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Fast 135mm lenses (and two zooms at f=135mm)
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PostPosted: Tue Jul 21, 2020 12:56 pm    Post subject: Reply with quote

I believe that Pentax added an additional optical element in the second version of SMC Takumar F2.5 just to improve performance in the corners. So it is very strange that this lens performed so badly in the test. Possibly the poor performance of Stephan's SMC Takumar was due to a tilted adapter.

The photos below show the performance of my copy of SMC Takumar F2.5 for wide open and F8. It seems to me that the wide open performance is respectable and only slightly lower than for F8.

The images were captured with a 24 MP Sony A99 camera. The image samples are 100% crops.




PostPosted: Tue Jul 21, 2020 11:57 pm    Post subject: Reply with quote

memetph wrote:
iangreenhalgh1 wrote:
I really don't see the point in looking at the extreme corners, especially with a 135mm lens. Unless they are really bad, no-one will ever notice. A centre crop would be much more informative.

There are no bad 135mm.....Unless you watch the corners and check the CA.


Exactly. That is why I don't see the point in looking at corners. No-one has ever walked up to one of my large prints and looked at the corners, not once. One print I sold years ago was taken with a Minolta MD 2/45 that was absolutely full of fungus, I was just trying it to see if it worked before cleaning it. So the minutiae of performance is irrelevant really.


PostPosted: Wed Jul 22, 2020 1:52 am    Post subject: Reply with quote

To look at corner performance focus the corner not the center...

To look at rendering of fast outer portions of glass farthest from the center, place a mask in the center of the front element.


PostPosted: Wed Jul 22, 2020 2:15 pm    Post subject: Reply with quote

Gerald wrote:
I believe that Pentax added an additional optical element in the second version of SMC Takumar F2.5 just to improve performance in the corners. So it is very strange that this lens performed so badly in the test.


There's a simple explanation. The S-M-C Takumar 2.5/135mm (2nd computation, 6 lenses) has much more field curvature than the other 135mm lenses tested here. Since I'm using my lenses primarily for landscape work, I'm testing them by focusing the center of the image.

Of course i can focus the corners: Now the corners are quite sharp, but large parts of the image including the center are now blurred. Not what I want ... and not a good testing method if you want to shoot landscape images.






Gerald wrote:

Possibly the poor performance of Stephan's SMC Takumar was due to a tilted adapter.

No. When I'm focusing to the center, all four corners of the Tak 2.5/135mm (at f2.5) are blurred.

Stephan


PostPosted: Wed Jul 22, 2020 2:19 pm    Post subject: Reply with quote

Happy Dog Like 1 Thank you!

Thank you Stephan!


PostPosted: Wed Jul 22, 2020 2:24 pm    Post subject: Reply with quote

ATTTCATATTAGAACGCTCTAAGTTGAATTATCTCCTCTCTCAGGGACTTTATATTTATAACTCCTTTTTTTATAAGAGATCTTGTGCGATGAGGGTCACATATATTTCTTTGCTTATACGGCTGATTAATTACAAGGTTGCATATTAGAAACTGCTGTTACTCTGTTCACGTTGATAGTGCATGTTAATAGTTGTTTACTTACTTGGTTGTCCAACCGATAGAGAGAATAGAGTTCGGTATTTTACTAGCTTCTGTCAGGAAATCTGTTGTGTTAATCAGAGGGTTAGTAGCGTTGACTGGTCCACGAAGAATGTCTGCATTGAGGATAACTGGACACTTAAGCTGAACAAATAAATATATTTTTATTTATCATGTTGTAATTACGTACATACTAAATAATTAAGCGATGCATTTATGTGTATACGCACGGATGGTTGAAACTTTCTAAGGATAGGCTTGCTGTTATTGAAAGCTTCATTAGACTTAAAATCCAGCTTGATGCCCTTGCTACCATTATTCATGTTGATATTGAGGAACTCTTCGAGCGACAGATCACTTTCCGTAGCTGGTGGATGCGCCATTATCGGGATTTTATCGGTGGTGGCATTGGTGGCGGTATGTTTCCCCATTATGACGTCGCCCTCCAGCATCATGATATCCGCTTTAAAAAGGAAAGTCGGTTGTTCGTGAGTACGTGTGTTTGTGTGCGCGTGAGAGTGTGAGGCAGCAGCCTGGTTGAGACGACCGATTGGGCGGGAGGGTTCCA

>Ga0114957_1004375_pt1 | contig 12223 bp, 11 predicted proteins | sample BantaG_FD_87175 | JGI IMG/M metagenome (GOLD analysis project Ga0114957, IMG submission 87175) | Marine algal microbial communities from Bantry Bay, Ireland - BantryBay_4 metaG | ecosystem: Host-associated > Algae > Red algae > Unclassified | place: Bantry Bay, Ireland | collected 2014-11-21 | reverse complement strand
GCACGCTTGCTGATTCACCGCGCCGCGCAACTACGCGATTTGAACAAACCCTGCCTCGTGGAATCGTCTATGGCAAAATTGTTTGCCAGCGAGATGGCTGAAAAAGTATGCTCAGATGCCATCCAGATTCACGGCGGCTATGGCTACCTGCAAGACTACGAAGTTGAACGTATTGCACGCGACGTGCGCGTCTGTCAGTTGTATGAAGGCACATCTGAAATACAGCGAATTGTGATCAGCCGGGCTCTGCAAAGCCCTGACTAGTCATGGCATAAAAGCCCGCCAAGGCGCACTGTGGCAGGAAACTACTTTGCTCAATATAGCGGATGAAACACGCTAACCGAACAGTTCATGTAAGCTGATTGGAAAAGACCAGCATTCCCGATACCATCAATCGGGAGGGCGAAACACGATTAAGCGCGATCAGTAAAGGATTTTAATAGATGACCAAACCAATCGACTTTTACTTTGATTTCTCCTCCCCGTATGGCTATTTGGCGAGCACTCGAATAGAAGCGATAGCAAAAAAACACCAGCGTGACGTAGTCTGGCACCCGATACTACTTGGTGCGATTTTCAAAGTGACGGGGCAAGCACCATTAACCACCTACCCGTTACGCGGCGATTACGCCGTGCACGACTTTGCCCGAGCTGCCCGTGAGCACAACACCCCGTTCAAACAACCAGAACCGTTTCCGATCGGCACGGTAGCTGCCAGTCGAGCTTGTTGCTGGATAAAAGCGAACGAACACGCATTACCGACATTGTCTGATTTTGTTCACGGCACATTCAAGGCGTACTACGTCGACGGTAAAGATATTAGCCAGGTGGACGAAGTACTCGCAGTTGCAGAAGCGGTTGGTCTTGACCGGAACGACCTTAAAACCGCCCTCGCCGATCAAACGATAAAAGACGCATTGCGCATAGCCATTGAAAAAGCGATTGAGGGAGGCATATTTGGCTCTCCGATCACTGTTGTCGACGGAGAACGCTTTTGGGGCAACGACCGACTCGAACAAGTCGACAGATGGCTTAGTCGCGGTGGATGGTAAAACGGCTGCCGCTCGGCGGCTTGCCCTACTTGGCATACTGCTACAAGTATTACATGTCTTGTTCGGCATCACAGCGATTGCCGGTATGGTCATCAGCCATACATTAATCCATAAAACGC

visualopsins wrote:
To look at corner performance focus the corner not the center...


No.

I'm testing the lenses for real world use; if I focus the corners and have a blurred center of the image, the lens is of very limited value for my landscape & architecture photography.

Of course, shooting reportage is another thing. And some lenses (such as the Novoflex T-Noflexar 5.6/400mm) are specifically designed with this purpose in mind: The German "Schnellschuss-Objektiv" was made mainly for animal photography; field curvature is irrelevant there, but the excellent CA correction of the newest T-Noflexar 5.6/400mm is a huge plus!

S


PostPosted: Wed Jul 22, 2020 7:32 pm    Post subject: Reply with quote

stevemark wrote:
visualopsins wrote:
To look at corner performance focus the corner not the center...


No.

I'm testing the lenses for real world use; if I focus the corners and have a blurred center of the image, the lens is of very limited value for my landscape & architecture photography.

Of course, shooting reportage is another thing. And some lenses (such as the Novoflex T-Noflexar 5.6/400mm) are specifically designed with this purpose in mind: The German "Schnellschuss-Objektiv" was made mainly for animal photography; field curvature is irrelevant there, but the excellent CA correction of the newest T-Noflexar 5.6/400mm is a huge plus!

S


Real world use is wide open? Just kidding. Sorry I missed the purpose of the comparisons before.

So we're down to curvature of field differences. How to measure curvature of field? How far away to focus before oof corners go away?


PostPosted: Wed Jul 22, 2020 10:36 pm    Post subject: Reply with quote

visualopsins wrote:

Real world use is wide open? Just kidding. Sorry I missed the purpose of the comparisons before.


Yes, wide open ... for landscapes! I've explained it before, but most of my best landscape / townscape / architecture photos are taken in twilight, sometimes with tripod, sometimes without. I'll give you two examples: